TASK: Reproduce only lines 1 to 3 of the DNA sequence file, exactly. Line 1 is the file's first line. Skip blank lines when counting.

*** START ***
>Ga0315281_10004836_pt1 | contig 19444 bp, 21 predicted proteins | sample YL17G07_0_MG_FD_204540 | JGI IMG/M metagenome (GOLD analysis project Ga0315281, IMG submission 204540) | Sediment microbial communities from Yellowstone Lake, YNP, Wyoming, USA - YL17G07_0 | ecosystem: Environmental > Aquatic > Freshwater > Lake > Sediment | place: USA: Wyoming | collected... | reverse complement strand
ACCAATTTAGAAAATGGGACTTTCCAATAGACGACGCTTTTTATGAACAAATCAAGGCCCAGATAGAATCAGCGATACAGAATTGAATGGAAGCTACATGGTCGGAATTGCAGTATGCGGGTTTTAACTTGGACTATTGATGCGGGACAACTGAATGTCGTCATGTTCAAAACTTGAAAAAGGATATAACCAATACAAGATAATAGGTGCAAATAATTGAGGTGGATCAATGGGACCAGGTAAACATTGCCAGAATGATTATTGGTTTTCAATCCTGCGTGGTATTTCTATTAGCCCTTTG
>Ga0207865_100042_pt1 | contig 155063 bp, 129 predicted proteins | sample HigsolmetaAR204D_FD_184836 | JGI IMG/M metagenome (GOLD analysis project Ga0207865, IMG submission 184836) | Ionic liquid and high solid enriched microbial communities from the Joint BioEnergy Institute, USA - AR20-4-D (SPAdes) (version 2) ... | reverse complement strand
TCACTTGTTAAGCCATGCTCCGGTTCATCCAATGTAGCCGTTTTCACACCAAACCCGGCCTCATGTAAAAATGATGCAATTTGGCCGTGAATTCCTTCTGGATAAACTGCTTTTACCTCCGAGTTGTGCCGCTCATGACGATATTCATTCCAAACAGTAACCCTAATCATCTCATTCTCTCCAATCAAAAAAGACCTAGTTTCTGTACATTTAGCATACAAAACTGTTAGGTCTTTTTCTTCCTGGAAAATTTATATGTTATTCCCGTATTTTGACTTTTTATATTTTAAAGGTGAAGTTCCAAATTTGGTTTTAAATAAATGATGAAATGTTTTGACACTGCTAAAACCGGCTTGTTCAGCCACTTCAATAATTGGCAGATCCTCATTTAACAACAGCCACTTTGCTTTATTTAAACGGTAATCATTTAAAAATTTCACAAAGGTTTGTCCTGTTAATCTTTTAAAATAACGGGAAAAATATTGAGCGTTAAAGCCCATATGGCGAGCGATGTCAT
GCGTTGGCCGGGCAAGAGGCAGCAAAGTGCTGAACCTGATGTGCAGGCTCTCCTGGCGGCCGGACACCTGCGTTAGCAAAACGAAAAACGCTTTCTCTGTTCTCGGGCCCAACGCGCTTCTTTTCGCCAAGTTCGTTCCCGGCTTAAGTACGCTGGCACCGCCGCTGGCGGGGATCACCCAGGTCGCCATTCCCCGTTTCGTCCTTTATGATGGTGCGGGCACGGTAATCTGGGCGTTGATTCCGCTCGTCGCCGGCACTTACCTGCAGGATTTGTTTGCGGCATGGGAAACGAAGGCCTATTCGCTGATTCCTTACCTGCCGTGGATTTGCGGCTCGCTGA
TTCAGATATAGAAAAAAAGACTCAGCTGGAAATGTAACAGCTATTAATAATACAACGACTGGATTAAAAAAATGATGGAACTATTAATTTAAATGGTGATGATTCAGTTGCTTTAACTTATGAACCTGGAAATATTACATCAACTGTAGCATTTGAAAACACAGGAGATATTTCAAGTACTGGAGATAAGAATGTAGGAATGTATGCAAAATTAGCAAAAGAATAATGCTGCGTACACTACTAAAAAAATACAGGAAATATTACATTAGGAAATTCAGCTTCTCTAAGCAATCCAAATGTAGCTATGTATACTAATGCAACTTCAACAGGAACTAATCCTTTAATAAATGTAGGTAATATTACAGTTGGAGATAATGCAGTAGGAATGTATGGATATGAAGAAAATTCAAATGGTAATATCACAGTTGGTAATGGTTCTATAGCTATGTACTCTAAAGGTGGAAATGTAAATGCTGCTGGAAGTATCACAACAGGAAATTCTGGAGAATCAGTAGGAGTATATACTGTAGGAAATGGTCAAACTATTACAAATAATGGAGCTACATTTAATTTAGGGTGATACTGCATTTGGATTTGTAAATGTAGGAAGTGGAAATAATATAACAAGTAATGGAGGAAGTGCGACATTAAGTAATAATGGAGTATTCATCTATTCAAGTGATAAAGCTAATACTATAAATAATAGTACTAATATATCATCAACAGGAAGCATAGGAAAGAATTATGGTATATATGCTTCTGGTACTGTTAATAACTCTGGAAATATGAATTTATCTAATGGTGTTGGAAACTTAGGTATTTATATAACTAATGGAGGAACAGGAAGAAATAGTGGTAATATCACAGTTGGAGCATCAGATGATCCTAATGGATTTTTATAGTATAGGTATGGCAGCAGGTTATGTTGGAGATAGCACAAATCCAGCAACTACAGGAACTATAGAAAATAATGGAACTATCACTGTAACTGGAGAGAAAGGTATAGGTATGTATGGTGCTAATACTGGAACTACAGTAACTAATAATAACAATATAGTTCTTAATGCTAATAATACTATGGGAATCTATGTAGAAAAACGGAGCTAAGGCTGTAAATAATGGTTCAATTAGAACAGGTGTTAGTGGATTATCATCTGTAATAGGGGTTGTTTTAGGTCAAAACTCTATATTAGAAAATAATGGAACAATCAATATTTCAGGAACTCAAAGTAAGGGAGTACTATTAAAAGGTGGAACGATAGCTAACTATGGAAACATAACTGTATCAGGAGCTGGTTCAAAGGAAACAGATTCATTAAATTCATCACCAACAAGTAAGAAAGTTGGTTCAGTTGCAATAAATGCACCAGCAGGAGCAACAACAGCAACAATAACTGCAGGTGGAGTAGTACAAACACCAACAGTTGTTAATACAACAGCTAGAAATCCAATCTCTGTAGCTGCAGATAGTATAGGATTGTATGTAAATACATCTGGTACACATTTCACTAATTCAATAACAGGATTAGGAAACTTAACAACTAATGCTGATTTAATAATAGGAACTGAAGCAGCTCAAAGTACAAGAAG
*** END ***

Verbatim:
>Ga0315281_10004836_pt1 | contig 19444 bp, 21 predicted proteins | sample YL17G07_0_MG_FD_204540 | JGI IMG/M metagenome (GOLD analysis project Ga0315281, IMG submission 204540) | Sediment microbial communities from Yellowstone Lake, YNP, Wyoming, USA - YL17G07_0 | ecosystem: Environmental > Aquatic > Freshwater > Lake > Sediment | place: USA: Wyoming | collected... | reverse complement strand
ACCAATTTAGAAAATGGGACTTTCCAATAGACGACGCTTTTTATGAACAAATCAAGGCCCAGATAGAATCAGCGATACAGAATTGAATGGAAGCTACATGGTCGGAATTGCAGTATGCGGGTTTTAACTTGGACTATTGATGCGGGACAACTGAATGTCGTCATGTTCAAAACTTGAAAAAGGATATAACCAATACAAGATAATAGGTGCAAATAATTGAGGTGGATCAATGGGACCAGGTAAACATTGCCAGAATGATTATTGGTTTTCAATCCTGCGTGGTATTTCTATTAGCCCTTTG
>Ga0207865_100042_pt1 | contig 155063 bp, 129 predicted proteins | sample HigsolmetaAR204D_FD_184836 | JGI IMG/M metagenome (GOLD analysis project Ga0207865, IMG submission 184836) | Ionic liquid and high solid enriched microbial communities from the Joint BioEnergy Institute, USA - AR20-4-D (SPAdes) (version 2) ... | reverse complement strand